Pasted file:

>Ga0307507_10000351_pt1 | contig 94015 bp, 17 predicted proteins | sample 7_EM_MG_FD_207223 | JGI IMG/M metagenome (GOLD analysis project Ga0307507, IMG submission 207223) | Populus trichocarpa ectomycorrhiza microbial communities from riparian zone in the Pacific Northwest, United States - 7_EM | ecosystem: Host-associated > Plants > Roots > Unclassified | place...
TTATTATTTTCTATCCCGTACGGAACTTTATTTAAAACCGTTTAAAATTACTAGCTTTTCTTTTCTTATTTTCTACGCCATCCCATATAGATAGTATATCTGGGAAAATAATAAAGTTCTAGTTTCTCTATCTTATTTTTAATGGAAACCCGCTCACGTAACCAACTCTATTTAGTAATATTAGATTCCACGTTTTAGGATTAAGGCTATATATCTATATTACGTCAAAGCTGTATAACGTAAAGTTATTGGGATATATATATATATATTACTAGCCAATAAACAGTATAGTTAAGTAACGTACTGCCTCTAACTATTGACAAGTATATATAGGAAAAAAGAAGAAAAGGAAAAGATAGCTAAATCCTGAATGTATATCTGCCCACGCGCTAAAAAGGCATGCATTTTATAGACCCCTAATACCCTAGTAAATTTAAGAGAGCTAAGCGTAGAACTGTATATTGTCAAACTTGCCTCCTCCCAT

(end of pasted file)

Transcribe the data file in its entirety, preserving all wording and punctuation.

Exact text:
>Ga0307507_10000351_pt1 | contig 94015 bp, 17 predicted proteins | sample 7_EM_MG_FD_207223 | JGI IMG/M metagenome (GOLD analysis project Ga0307507, IMG submission 207223) | Populus trichocarpa ectomycorrhiza microbial communities from riparian zone in the Pacific Northwest, United States - 7_EM | ecosystem: Host-associated > Plants > Roots > Unclassified | place...
TTATTATTTTCTATCCCGTACGGAACTTTATTTAAAACCGTTTAAAATTACTAGCTTTTCTTTTCTTATTTTCTACGCCATCCCATATAGATAGTATATCTGGGAAAATAATAAAGTTCTAGTTTCTCTATCTTATTTTTAATGGAAACCCGCTCACGTAACCAACTCTATTTAGTAATATTAGATTCCACGTTTTAGGATTAAGGCTATATATCTATATTACGTCAAAGCTGTATAACGTAAAGTTATTGGGATATATATATATATATTACTAGCCAATAAACAGTATAGTTAAGTAACGTACTGCCTCTAACTATTGACAAGTATATATAGGAAAAAAGAAGAAAAGGAAAAGATAGCTAAATCCTGAATGTATATCTGCCCACGCGCTAAAAAGGCATGCATTTTATAGACCCCTAATACCCTAGTAAATTTAAGAGAGCTAAGCGTAGAACTGTATATTGTCAAACTTGCCTCCTCCCAT